All posts by Niamh Tumelty

US requirements for public access to research

Niamh Tumelty, Head of Open Research Services, Cambridge University Libraries

Yesterday it was announced that the White House Office of Science and Technology Policy has updated US policy guidance to make the results of taxpayer-supported research immediately available to the American public at no cost:
https://www.whitehouse.gov/ostp/news-updates/2022/08/25/ostp-issues-guidance-to-make-federally-funded-research-freely-available-without-delay/

Federal agencies have been asked to update their public access policies to make publications and supporting data publicly accessible without an embargo. This applies to all federal agencies (the previous policy only applied to those with more than $100 million in annual research and development expenditure) and allows for flexibility for the agencies to decide on some of the details while encouraging alignment of approaches. It applies to all peer-reviewed research articles in journals and includes the potential to also include peer-reviewed book chapters, editorials and peer-reviewed conference proceedings.

The emphasis on “measures to reduce inequities of, and access to, federally funded research and data” is particularly important in light of the serious risk that we will just move from a broken system with built-in inequities around access to information to a new broken system with built-in inequities around whose voices can be heard. Active engagement will be needed to ensure that the agencies take these issues into account and are not contributing to these inequities.

While there will be a time lag in terms of development/updating and implementation of agency policies and we don’t yet have the fine print around licences etc, this will bring requirements for US researchers more closely in line with what many of our researchers already need to do as a result of e.g. UKRI and Wellcome Trust policies. Closer alignment should help address some of the collaborator issues that have arisen following the recent cOAlition S policy updates – though of course a lot will depend on the detail of what each agency puts in place. Researchers availing of US federal funding need to engage now if they would like to influence the approach taken by those who fund their work.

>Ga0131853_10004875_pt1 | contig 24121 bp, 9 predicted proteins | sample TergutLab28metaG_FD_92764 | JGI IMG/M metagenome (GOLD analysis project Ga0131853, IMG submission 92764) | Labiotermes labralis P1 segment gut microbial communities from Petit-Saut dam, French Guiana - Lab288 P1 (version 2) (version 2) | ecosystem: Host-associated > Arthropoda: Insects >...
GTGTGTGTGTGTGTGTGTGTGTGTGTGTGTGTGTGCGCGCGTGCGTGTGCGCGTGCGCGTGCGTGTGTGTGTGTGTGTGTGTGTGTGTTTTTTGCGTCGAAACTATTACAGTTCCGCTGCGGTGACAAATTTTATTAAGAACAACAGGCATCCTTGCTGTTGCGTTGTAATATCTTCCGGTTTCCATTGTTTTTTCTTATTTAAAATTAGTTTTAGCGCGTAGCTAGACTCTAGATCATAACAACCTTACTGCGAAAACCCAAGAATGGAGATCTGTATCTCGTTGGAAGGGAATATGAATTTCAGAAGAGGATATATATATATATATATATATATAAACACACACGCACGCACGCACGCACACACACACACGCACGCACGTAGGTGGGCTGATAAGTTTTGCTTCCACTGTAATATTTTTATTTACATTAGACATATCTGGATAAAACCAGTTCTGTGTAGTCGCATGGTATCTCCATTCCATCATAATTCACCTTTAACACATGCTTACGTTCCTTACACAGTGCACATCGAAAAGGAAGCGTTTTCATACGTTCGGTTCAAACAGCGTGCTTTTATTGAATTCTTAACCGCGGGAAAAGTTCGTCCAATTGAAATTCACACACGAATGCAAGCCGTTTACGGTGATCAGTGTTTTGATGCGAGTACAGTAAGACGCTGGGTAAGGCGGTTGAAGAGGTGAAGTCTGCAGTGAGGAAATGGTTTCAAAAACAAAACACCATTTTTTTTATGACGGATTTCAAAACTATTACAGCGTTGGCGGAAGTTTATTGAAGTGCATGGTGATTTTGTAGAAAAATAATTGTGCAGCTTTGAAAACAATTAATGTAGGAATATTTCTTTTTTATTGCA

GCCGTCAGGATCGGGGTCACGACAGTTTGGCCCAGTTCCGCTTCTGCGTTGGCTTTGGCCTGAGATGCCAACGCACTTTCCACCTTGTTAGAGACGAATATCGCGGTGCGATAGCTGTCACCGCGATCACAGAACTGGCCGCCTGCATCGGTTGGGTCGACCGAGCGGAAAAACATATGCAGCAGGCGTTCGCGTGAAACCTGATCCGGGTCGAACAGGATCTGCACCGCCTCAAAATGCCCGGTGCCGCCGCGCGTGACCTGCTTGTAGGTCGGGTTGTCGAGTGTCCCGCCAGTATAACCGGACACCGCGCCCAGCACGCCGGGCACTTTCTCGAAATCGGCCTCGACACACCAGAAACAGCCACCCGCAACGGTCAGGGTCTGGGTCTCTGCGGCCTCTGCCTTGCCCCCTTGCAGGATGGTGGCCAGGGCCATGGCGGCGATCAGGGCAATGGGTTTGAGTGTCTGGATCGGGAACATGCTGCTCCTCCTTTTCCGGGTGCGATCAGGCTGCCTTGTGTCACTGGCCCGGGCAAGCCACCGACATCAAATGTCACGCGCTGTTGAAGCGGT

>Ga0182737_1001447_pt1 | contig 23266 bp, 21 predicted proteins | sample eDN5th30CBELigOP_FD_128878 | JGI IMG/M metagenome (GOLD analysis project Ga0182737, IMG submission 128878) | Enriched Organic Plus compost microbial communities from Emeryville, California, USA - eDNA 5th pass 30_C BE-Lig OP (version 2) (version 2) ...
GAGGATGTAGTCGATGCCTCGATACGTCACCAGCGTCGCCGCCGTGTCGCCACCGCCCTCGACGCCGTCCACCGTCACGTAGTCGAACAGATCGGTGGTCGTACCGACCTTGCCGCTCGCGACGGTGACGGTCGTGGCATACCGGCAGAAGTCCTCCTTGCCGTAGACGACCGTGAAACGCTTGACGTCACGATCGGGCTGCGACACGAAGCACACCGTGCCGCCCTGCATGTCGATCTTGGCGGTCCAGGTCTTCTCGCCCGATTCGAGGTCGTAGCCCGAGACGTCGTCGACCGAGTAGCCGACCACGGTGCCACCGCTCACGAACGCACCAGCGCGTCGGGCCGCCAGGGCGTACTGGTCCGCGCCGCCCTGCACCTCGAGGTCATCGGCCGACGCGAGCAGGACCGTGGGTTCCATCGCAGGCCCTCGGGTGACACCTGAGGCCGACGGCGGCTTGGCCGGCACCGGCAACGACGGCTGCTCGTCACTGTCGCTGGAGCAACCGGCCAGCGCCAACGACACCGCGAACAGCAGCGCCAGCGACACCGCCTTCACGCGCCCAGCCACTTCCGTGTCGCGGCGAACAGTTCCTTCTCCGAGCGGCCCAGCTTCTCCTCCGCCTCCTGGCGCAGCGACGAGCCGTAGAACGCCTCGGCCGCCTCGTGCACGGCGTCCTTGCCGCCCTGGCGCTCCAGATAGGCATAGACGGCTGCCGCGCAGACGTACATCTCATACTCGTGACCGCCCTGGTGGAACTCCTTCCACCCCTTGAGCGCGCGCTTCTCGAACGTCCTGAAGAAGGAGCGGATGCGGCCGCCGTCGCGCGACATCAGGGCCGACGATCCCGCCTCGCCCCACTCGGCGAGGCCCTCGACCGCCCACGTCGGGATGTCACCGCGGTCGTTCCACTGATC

There continues to be a very real question around sustainable business models both from publisher and institutional perspectives, alongside the other big questions around whether the current approaches to scholarly publishing are serving the needs of researchers adequately. It is essential that this doesn’t just become an additional cost for researchers or institutions as many of those who have commented in the past 24 hours fear. Many alternatives to the APC and transitional agreement/big deal approaches have been proposed, from diamond approaches through to completely reimagined approaches to publishing (e.g. Octopus).

There will be mixed feelings about this. While there is likely to be little sympathy for the publishers with the widest profit margins, this move is sure to push more of the smaller publishers, including many (but not all!) learned societies, to think differently. We need to ensure that we understand what researchers most value about these publishers and how to preserve those aspects in whatever comes in future – I am reminded of the thought-provoking comments from our recent working group on open research in the humanities on this topic.

These are big conversations that were already underway and will now take on greater urgency. The greatest challenge of all remains how to change the research culture such researchers can have confidence in sharing their work and expertise in ways that maximise access to their work while also aligning with their (differing!) values and priorities.

Rights Retention Pilot

This interview is reposted with agreement from the sOApbox blog. It is one of a series of blog posts outlining how different institutions are introducing rights retention policies to support their researchers in sharing their research as widely as possible.

14/04/2022
In 2008 Harvard’s Faculty of Arts & Sciences voted unanimously to adopt a ground-breaking open access policy. Since then, over 70 other institutions, including other Harvard faculties, Stanford and MIT, have adopted similar policies based on the Harvard model. In Europe such institutional policies have, so far, been slow to get off the ground.

We are beginning to see that situation change.